Indie Publishing can be an expensive endeavour. Beta readers can help you trim costs while producing a better book.
What is a Beta Reader?
Beta readers are those very kind people who read your book and give you feedback before you publish.
Let’s divide them into two categories.
- Your ideal reader – someone who might pick up your book in the store, buy it, and read it. They don’t have industry experience outside of being a reader of books.
- Professional beta readers – people who know your genre, know editing, know publishing, or have some experience that makes their feedback valuable from an industry perspective.
Why are both types important? Your ideal readers are important as they mirror your market. If they like your book, others like them will like it. If they don’t like it, back to the drawing board.
Your professional beta readers give you different feedback. They can tell you about point of view, voice, character development, genre tropes, language choices, flaws in content and so forth.
So if your ideal reader will say yea or nay, your professional beta reader will explain why.
Where can you find beta readers?
Your ideal readers are probably in your network. They might also be ideal clients, past clients, and current clients. You don’t have to call them beta readers when talking to them, since they might not know what that means.
Professional beta readers can be found on Goodreads, Facebook, and other forums in beta reader groups. You can also google beta readers and find them that way. Word to the wise. Don’t pay beta readers. Make sure your beta readers know what genre your book is and that they think they can say useful things about that genre. I would never beta read for a SciFi author because I don’t know the market well enough. Other authors can be great beta readers too. If you are in a writers group, ask there as well. Again, make sure they know your genre and audience.
How to Work with Beta Readers
First go out and find beta readers, letting potential readers know the details and your timeline.
“The book is a YA memoir about coming of age in a dysfunctional family. It will be ready for beta readers on X date. I hope to have all feedback by Y date. It is a total of 60,000 words.”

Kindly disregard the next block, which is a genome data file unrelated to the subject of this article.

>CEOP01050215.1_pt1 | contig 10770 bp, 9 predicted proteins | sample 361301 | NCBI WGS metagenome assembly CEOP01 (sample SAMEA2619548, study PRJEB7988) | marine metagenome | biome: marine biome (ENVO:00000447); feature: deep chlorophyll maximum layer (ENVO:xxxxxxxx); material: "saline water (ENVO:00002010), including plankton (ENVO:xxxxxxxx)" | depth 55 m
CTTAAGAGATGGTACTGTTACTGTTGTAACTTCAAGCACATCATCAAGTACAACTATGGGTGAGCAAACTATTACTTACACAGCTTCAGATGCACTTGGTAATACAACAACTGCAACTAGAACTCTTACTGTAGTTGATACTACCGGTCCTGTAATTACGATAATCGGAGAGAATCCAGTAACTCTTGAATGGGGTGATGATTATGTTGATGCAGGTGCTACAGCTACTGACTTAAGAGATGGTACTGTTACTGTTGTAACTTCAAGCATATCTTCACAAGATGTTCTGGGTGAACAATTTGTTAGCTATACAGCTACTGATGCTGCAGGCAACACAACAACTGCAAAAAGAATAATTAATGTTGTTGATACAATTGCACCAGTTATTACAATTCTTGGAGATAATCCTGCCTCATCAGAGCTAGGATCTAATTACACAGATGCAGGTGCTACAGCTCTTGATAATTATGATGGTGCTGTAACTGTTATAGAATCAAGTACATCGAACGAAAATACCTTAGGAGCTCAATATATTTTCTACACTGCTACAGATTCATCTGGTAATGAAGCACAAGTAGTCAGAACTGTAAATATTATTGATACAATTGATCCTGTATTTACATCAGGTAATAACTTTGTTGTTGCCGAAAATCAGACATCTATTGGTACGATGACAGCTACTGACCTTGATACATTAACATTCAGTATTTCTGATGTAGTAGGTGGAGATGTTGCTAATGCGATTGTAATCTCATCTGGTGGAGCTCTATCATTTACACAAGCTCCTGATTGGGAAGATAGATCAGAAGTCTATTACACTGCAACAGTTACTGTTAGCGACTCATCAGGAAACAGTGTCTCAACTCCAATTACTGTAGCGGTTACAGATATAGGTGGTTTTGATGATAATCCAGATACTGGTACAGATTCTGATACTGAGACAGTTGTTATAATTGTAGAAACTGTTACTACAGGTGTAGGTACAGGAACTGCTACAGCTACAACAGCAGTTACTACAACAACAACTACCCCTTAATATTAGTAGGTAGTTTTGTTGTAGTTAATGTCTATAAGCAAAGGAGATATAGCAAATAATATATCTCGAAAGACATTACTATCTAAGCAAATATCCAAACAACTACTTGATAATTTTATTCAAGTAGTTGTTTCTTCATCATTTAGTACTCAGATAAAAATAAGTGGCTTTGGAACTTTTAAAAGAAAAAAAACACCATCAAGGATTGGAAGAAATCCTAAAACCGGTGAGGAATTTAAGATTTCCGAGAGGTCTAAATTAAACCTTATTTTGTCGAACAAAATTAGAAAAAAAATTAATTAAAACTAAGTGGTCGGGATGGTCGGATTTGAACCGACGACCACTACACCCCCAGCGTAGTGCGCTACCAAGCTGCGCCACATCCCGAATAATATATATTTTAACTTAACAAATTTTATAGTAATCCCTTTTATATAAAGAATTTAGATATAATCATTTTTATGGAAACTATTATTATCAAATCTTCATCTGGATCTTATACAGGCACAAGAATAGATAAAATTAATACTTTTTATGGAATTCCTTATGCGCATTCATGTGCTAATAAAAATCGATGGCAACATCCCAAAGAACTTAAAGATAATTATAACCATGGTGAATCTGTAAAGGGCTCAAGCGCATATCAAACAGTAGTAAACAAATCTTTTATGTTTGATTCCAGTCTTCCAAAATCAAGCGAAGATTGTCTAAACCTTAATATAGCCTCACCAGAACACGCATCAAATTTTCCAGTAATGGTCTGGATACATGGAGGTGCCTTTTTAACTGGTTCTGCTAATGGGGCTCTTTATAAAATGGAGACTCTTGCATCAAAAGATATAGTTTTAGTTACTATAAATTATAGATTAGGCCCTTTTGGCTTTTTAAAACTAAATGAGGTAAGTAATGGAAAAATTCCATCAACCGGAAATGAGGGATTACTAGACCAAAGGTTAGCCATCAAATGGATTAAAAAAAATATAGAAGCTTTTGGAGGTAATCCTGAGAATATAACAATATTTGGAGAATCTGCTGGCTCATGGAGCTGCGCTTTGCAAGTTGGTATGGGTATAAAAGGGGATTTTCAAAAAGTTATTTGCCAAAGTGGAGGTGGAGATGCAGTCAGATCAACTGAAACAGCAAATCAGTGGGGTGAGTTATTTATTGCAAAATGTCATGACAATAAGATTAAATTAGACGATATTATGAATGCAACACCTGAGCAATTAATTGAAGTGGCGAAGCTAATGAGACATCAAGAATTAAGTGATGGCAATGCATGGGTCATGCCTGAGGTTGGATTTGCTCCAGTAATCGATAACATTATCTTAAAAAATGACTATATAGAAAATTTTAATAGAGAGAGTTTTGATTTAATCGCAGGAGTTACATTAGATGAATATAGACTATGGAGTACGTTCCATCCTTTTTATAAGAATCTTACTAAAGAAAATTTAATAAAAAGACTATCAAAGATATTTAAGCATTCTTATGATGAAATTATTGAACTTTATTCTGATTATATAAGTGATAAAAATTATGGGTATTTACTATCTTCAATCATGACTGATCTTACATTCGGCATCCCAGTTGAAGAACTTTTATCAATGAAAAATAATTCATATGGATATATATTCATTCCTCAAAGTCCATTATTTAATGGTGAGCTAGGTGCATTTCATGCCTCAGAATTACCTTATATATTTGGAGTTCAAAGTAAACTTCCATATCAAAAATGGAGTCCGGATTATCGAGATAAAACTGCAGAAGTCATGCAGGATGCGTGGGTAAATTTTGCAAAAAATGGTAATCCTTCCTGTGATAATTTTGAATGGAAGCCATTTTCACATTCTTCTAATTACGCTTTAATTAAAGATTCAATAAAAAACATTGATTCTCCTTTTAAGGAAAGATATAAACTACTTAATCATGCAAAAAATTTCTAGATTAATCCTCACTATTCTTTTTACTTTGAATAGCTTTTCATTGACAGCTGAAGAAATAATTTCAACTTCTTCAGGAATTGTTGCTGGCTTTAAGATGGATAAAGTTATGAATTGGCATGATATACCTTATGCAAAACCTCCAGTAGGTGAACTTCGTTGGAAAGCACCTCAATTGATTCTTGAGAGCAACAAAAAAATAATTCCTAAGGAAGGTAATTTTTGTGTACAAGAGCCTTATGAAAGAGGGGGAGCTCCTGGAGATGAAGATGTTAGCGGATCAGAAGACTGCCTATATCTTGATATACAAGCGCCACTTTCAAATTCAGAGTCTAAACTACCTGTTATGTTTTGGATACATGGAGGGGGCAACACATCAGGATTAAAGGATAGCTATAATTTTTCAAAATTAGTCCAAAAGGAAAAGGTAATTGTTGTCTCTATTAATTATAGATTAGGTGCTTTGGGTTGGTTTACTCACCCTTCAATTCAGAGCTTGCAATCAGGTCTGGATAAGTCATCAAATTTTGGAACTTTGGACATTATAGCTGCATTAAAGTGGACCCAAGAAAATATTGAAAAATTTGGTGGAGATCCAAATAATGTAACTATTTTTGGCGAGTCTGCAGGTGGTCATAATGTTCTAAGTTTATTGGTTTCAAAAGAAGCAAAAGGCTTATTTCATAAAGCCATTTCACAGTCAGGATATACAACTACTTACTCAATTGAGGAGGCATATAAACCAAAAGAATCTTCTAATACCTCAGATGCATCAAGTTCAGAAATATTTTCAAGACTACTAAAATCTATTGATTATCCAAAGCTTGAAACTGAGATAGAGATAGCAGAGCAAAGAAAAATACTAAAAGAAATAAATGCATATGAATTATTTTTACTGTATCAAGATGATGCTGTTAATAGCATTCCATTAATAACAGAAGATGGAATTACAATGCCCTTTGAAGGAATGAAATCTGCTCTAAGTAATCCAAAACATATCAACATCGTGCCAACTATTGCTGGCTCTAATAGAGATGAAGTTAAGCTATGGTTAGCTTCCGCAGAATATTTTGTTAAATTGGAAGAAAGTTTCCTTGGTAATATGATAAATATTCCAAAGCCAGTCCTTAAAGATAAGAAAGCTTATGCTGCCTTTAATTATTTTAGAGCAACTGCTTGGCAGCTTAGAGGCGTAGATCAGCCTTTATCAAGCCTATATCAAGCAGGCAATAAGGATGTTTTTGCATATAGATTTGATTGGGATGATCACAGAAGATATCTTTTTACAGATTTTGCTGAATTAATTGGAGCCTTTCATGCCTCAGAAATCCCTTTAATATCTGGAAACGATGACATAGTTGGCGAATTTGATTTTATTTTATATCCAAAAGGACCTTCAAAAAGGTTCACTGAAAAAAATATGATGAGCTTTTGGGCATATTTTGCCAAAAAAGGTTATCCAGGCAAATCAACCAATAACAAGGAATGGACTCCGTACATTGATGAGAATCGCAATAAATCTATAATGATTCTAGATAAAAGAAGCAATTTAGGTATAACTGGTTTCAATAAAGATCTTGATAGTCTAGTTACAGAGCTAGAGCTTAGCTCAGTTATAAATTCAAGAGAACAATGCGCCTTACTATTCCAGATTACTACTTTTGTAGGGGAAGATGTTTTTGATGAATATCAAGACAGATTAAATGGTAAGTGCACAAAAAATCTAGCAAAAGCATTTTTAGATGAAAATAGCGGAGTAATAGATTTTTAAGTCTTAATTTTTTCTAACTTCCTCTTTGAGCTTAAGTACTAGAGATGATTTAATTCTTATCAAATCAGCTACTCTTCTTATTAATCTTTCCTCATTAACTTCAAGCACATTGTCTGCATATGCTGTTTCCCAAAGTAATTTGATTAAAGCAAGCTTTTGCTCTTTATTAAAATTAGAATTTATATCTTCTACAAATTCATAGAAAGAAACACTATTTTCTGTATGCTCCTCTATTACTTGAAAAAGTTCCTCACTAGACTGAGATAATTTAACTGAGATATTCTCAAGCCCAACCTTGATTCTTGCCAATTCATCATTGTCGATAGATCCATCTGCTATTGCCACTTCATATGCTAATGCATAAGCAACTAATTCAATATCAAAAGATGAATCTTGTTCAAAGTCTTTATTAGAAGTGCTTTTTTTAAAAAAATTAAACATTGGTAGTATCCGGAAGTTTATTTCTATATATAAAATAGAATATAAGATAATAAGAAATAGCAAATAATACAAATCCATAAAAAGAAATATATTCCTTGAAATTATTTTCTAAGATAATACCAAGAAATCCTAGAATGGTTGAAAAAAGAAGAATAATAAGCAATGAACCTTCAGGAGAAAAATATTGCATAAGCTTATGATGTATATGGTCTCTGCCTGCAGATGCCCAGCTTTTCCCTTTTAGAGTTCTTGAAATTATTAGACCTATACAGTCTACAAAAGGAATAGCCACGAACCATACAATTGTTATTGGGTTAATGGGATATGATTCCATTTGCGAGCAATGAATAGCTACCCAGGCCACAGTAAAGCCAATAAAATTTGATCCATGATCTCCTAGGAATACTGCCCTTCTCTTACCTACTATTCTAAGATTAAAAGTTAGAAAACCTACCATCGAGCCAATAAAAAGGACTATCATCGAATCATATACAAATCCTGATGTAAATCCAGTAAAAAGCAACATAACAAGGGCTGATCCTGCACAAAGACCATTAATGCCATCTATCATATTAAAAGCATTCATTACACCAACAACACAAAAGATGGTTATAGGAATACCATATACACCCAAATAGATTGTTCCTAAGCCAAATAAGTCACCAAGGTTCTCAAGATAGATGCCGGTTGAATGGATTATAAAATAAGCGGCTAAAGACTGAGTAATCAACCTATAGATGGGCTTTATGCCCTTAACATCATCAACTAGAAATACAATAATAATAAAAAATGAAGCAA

Give potential beta readers the framework – genre, very short description, start and end dates. Giving this information lets people self select if they are the right fit and have the time available to help you.
Create a page for beta readers. On that page, set out your expectations and set timelines. Here is are the items I suggest you add to that page.
- A thank you,
- The type of feedback you want and don’t want,
- Questions you would like them to answer,
- Anything they need to know, such as content warnings, and
- Timeline for feedback.
What to Do Next?
Wait. Give your beta readers time to read and respond. Half way through the process, you might want to check in with them to ensure that everything is on track.
When you receive feedback, say thank you. Even if you don’t like the feedback. They still took the time to read your book. You don’t have to use the feedback; this is your book. You should still appreciate the time they took to read and comment on it though. If all the beta readers made the same comment, seriously consider listening to that feedback, whether you like it or not.
When your book is being published, you can go back to beta readers to see if they would give you a review or would help you get the word out, but that is another post.
Beta readers are an invaluable resource. Ask for help, give them a framework, and appreciate their hard work.
Have you ever worked with beta readers? Comment below!
– Keep writing
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